Fall Flowers of Japan at the New York Botanical Garden
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The last date listed for Fall Flowers of Japan was Sunday October 30, 2011 / All Day (10:00am - 6:00pm).
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One of New York's most exciting seasonal outings, Bar Car Nights is on track for another exciting… More
Reviews & Ratings
Featured review from Nolli
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The Fall Flowers of Japan were beautiful. I loved how big the crysantheumums are and how neatly they are arranged in the conservatory. One can see why the kiku is so important to the Japanese people. How lovingly and delicately the flowers are arranged in the conservatory.
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The flowers where amazing great clors and design.
Reason for three stars the event was only in one room and most of the flowers if you live in new England all the way to New Jersy you will see mums every where. I was expecing more flowers of...continued
Autumn’s splendor comes to the Enid A. Haupt Conservatory with a constantly changing exhibition highlighting the incredible diversity of fall-flowering plants from Japan. It unfolds with Japanese maples and toad lilies amid sweeps of ferns and ornamental grasses, and continues with camellias and anemones.The culmination features an unforgettable display of kiku—Japanese chrysanthemums—trained to grow in a mesmerizing variety of shapes and styles.
About the Ticket Supplier: The New York Botanical GardenThe New York Botanical Garden is a museum of plants, an educational institution, and a scientific research organization. Founded in 1891 and now a National Historic Landmark, it is one of the greatest botanical gardens in the world and the largest in any city in the United States, distinguished by the beauty of its diverse landscape and extensive collections and gardens, as well as by the scope and excellence of its programs in horticulture, education, and science.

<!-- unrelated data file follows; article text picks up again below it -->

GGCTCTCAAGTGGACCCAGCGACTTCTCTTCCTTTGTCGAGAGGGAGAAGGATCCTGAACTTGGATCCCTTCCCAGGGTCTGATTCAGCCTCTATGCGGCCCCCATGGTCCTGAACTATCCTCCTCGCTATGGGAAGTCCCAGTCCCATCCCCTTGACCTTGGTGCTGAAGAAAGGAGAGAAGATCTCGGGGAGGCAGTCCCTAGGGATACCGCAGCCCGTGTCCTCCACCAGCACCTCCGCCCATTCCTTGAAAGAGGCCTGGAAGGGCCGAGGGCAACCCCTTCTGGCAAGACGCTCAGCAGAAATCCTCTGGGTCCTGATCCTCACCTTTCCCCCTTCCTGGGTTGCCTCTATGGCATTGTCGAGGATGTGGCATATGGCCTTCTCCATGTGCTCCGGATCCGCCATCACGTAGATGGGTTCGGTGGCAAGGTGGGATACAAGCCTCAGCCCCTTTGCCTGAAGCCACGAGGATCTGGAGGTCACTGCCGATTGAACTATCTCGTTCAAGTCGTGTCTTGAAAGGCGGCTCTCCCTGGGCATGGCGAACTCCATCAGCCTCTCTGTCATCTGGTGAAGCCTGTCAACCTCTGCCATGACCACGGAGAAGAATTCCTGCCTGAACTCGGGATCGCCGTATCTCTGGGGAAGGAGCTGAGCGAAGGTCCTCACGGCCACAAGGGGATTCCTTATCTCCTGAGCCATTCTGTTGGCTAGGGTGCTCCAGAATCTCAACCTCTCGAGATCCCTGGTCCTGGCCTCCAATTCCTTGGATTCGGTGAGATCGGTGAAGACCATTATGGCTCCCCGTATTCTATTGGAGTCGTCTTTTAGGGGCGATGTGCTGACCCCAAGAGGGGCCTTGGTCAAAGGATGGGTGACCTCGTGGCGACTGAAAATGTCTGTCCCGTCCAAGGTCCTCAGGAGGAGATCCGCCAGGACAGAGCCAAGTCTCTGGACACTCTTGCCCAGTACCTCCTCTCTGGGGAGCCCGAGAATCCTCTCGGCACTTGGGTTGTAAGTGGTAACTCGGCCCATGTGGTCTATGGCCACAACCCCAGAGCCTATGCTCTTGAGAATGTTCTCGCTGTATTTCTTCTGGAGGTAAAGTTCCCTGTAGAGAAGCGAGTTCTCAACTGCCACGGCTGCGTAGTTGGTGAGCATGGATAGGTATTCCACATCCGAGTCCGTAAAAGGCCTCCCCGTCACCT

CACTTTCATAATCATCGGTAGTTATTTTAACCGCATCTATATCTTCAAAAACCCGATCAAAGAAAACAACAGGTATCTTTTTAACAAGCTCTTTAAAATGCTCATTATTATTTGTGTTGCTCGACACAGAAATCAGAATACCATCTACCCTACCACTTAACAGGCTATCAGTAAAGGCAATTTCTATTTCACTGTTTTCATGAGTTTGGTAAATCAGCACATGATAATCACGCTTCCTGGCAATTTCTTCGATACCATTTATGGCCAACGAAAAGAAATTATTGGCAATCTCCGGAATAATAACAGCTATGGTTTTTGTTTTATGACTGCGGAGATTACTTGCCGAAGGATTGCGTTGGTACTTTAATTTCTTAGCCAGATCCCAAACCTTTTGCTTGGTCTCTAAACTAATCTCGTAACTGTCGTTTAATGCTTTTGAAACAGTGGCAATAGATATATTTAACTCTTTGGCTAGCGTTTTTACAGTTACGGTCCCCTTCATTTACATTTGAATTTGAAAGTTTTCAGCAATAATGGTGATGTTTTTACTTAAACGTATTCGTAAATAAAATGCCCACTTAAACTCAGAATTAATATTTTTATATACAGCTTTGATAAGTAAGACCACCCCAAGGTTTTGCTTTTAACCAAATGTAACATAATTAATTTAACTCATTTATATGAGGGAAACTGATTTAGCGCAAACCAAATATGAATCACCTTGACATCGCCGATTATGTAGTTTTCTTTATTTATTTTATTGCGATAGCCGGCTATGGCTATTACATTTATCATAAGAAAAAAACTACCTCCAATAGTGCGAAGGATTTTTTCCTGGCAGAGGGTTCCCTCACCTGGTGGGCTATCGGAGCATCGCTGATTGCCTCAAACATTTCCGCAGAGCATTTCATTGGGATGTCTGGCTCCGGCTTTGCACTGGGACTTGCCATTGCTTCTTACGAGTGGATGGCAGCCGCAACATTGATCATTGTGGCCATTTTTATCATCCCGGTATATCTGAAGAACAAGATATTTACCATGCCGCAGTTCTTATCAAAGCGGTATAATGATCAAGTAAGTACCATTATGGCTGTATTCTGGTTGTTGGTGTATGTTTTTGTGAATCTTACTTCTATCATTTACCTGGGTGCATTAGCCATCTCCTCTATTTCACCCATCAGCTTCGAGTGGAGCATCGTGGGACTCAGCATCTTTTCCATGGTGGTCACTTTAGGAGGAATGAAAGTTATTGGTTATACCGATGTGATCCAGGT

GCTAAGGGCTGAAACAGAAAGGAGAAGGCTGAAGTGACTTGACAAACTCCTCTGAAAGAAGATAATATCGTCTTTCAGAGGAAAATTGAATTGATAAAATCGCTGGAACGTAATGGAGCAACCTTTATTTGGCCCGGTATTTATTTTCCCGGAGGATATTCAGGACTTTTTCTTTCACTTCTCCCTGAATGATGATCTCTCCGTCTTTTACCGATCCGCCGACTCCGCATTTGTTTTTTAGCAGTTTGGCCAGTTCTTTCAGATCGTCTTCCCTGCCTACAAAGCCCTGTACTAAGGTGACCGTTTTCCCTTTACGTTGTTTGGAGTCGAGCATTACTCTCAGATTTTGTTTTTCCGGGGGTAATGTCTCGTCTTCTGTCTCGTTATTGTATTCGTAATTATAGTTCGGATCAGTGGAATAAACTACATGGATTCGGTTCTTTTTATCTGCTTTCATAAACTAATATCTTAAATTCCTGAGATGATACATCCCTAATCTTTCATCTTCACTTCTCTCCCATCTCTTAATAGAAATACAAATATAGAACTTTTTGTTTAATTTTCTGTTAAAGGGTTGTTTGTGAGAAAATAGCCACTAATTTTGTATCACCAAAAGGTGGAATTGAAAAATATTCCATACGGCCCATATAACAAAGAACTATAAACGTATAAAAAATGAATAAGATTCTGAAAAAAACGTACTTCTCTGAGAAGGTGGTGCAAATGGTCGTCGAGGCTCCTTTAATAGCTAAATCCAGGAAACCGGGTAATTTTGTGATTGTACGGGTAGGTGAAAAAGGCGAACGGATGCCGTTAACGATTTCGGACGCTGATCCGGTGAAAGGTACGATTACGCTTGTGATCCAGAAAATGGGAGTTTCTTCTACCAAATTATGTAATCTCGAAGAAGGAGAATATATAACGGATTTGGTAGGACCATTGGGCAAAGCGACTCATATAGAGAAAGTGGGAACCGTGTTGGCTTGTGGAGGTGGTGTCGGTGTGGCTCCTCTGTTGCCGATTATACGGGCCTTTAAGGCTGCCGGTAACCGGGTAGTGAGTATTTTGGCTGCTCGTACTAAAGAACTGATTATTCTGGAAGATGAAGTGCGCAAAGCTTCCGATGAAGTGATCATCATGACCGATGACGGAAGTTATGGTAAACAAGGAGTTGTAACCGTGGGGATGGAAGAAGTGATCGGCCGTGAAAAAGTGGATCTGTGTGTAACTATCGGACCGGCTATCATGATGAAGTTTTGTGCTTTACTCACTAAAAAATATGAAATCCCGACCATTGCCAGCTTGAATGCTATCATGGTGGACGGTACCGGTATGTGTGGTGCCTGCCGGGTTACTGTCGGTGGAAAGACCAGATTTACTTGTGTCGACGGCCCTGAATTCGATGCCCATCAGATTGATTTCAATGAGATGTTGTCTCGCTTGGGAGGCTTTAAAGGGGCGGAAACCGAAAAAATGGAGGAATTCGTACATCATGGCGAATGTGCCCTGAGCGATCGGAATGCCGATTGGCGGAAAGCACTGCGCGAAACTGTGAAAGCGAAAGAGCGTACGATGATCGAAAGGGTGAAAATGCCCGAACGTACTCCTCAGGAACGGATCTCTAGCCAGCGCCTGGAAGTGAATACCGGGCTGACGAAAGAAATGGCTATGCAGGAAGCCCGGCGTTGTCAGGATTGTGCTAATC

The Botanical Garden's curated living collections contain more than 1 million plants; its Continuing Education program is the largest and most diverse of any botanical garden in the world; its Children's Education program has been a pioneer in innovative, informal science discovery facilities and activities; and its scientific research on plants and fungi is unmatched in scope, depth, and authority.
The Garden offers a sweeping 250-acre landscape, 50 curated display gardens, an expansive 50-acre native Forest, and a wealth of programs, exhibitions, and activities for visitors to enjoy. The grounds display masterpieces, some dating to the 1840s, by many of the nation's most accomplished architects and designers, both past and contemporary. The Botanical Garden's innovative programs, unparalleled resources, and talented staff are rivaled by few and exceeded by none.